Nudge Nudge

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"Candid Photography", better known as "Nudge Nudge", is a sketch from the third Monty Python's Flying Circus episode, "How to Recognise Different Types of Trees From Quite a Long Way Away" featuring Eric Idle (author of the sketch) and Terry Jones as two strangers who meet in a pub.

Sketch description[edit]

As patrons in a pub, Idle (playing a younger man) asks Jones (as an older gentleman) personal, sexual innuendo-laden questions about his relationship with his wife, such as "Is your wife a 'goer'?", "is she a sport?", "is she interested in photographs?", etc. Jones responds in a confused, non-committal sort of way, appearing not to understand the innuendo, and Idle responds with an enthusiastic "Know what I mean? Know what I mean? Nudge, nudge. Wink wink. Say no more". As the sketch continues, his questions get more and more clearly sexual, and his reactions to Jones's responses get more and more complicated. After a period of time, Jones demands to know what Idle is talking about. Somewhat embarrassed, Idle clumsily asks if Jones has slept with a lady. When Jones says that he has, a fascinated Idle asks, "What's it like?"

In other Monty Python material[edit]

The sketch appears in the 1971 spin-off feature film, And Now for Something Completely Different and the 1982 concert film Monty Python Live at the Hollywood Bowl. It was also performed when the Pythons appeared on The Midnight Special.

In its original airing on Monty Python's Flying Circus, the sketch was preceded by a short link in which Idle, Terry Jones and Michael Palin portray schoolboys being interviewed for television by John Cleese. During the interview, Idle announces that he's written a sketch called "Nudge Nudge."

In And Now for Something Completely Different, the sketch is followed by a cut to a scene in a gym, where Terry Gilliam dressed as a nun on an ergometer replies (dubbed by a female voice), "I think it's overrated." Then, the "Self Defence Against Fresh Fruit" sketch is played in the setting.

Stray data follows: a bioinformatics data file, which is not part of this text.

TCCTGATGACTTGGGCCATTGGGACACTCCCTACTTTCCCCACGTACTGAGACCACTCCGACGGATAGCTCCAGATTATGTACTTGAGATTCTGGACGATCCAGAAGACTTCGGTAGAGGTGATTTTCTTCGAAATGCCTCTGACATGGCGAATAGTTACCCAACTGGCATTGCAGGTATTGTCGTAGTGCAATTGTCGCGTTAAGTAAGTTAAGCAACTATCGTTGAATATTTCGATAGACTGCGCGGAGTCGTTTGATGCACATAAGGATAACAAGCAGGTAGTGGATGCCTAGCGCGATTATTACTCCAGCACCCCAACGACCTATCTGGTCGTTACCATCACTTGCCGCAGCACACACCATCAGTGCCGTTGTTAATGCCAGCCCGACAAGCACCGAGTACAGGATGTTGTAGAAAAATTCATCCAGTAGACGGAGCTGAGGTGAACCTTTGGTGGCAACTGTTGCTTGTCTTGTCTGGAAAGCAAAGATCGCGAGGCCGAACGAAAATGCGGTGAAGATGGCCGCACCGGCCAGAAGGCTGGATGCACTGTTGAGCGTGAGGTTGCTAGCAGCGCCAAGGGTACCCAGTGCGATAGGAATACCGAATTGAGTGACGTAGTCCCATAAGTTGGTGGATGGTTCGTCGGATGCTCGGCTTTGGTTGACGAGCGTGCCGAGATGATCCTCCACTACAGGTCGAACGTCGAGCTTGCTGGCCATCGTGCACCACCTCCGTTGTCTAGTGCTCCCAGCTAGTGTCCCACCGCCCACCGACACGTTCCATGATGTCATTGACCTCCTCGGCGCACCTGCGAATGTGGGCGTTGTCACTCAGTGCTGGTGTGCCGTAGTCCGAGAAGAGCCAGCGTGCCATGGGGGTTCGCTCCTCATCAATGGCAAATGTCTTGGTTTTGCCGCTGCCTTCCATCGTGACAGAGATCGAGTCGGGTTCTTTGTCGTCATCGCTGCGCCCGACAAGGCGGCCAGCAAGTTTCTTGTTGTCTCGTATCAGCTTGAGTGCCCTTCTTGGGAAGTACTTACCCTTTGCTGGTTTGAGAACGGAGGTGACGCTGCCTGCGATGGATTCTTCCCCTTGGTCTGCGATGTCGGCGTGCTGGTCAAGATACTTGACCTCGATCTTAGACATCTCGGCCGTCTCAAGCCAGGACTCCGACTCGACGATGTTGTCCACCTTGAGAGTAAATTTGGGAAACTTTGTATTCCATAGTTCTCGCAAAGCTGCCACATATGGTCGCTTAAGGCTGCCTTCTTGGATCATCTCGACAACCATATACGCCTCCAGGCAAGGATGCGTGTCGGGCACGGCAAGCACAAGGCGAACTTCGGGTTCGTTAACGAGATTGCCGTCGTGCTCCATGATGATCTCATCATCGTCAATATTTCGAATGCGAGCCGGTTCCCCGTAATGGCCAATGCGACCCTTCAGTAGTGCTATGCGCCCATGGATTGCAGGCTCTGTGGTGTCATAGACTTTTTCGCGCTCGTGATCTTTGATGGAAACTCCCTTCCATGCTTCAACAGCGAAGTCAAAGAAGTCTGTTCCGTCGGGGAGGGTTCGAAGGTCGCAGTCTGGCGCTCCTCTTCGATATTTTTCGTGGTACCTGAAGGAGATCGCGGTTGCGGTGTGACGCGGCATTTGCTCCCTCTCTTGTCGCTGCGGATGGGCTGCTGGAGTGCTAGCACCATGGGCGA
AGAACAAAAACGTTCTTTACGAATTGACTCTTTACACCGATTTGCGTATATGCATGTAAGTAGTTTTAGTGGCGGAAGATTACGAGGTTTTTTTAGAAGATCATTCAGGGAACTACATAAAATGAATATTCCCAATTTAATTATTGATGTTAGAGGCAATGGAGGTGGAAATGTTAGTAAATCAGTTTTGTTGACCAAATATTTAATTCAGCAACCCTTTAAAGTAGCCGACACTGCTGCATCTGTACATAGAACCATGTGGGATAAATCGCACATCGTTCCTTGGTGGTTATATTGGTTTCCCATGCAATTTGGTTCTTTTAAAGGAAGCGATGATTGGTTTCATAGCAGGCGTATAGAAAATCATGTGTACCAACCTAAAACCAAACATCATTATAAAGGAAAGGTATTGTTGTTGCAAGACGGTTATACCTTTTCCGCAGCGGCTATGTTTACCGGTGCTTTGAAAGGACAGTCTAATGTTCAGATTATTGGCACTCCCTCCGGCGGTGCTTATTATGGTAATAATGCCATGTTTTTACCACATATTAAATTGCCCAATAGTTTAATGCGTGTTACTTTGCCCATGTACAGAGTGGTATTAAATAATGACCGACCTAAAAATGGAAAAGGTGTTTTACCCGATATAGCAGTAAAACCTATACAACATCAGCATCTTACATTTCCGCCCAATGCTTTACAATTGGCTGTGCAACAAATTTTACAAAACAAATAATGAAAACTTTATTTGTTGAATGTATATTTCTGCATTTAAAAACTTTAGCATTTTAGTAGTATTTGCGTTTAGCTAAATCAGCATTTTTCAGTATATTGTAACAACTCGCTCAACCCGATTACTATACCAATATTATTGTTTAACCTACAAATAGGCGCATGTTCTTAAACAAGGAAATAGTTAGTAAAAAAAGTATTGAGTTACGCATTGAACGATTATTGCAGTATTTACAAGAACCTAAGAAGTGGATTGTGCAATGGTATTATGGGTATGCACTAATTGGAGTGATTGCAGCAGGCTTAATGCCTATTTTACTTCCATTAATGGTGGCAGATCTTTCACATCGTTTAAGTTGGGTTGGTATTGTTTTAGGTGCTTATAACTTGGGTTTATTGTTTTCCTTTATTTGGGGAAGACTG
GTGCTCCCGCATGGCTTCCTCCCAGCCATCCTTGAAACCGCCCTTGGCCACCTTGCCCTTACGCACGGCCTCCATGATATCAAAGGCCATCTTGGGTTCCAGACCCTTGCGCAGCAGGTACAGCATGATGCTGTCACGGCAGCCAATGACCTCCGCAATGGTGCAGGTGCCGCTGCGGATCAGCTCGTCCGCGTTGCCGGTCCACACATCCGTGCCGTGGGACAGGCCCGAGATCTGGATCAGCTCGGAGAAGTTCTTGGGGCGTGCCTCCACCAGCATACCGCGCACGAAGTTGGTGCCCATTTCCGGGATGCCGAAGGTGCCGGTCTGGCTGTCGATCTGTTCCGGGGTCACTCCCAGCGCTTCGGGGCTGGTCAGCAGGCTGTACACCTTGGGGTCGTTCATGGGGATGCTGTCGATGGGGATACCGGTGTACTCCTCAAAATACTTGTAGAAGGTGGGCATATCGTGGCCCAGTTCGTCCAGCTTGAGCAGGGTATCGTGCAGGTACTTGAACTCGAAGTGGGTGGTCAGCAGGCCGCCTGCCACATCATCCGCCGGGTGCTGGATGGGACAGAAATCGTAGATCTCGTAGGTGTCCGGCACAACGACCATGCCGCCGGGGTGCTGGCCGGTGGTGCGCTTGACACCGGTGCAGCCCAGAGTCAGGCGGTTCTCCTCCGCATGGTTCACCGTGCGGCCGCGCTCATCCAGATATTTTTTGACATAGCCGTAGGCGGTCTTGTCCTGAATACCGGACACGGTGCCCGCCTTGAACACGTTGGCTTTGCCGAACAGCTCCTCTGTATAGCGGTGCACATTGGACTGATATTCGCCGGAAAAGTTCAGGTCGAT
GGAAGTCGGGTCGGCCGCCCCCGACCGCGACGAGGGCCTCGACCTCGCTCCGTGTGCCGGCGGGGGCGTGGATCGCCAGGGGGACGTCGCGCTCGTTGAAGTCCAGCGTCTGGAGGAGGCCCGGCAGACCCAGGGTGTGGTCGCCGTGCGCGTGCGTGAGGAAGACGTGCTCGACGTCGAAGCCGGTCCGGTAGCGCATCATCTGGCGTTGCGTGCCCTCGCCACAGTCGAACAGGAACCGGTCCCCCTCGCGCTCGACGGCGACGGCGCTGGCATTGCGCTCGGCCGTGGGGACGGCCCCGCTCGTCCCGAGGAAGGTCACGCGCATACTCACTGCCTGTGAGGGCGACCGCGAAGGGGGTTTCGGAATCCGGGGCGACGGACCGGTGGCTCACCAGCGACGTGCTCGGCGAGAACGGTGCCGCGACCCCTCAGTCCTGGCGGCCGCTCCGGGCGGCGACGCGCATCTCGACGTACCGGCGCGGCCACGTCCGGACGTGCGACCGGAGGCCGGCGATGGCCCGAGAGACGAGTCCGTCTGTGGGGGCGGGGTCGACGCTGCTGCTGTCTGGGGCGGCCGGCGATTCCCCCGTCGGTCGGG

Idle's character in the pub makes several cameo appearances in later episodes, referred to as "Arthur Name."

History[edit]

Originally written by Eric Idle for Ronnie Barker in another comedy show,[1] the sketch was then rejected as a script.[2] Eric Idle openly admits the script is confusing, the joke being mostly in the delivery. It is also one of the few Monty Python sketches to end on a clear punch line.

Reception and legacy[edit]

The quote, "nudge nudge, wink wink", has entered the English lexicon as an idiomatic phrase implying sexual innuendo.[3][4][5]

Elvis Presley was a great fan of Monty Python. In an extra on the Rutles DVD, Idle states that "Nudge Nudge" was Presley's favorite Python sketch.[citation needed]

References[edit]

  1. ^ Identified as "the ITV Frost" by Eric Idle in The Pythons Autobiography By The Pythons, Orion Books, 2003, ISBN 0-7528-5242-6, page 138. Though not given by Idle, the actual title of the show was Frost on Sunday.
  2. ^ Idle, Eric. Interview on the Australian Broadcasting Corporation program 7.30 Report, 28 November 2007.
  3. ^ Turner, Jenny (12 January 1997). "Avoid bodily-function humour (stick to nudge-nudge), know what you like and act your age: June Whitfield on what it takes to be a lady". The Independent. Retrieved 21 February 2011. 
  4. ^ Walne, Toby (20 June 2009). "From sad to saucy...British postcards offer a colourful and fascinating investment". The Mail Online. Retrieved 21 February 2011. 
  5. ^ Lumby, Catherine (14 June 2008). "Mirror on our past". The Australian. Retrieved 21 February 2011. 

External links[edit]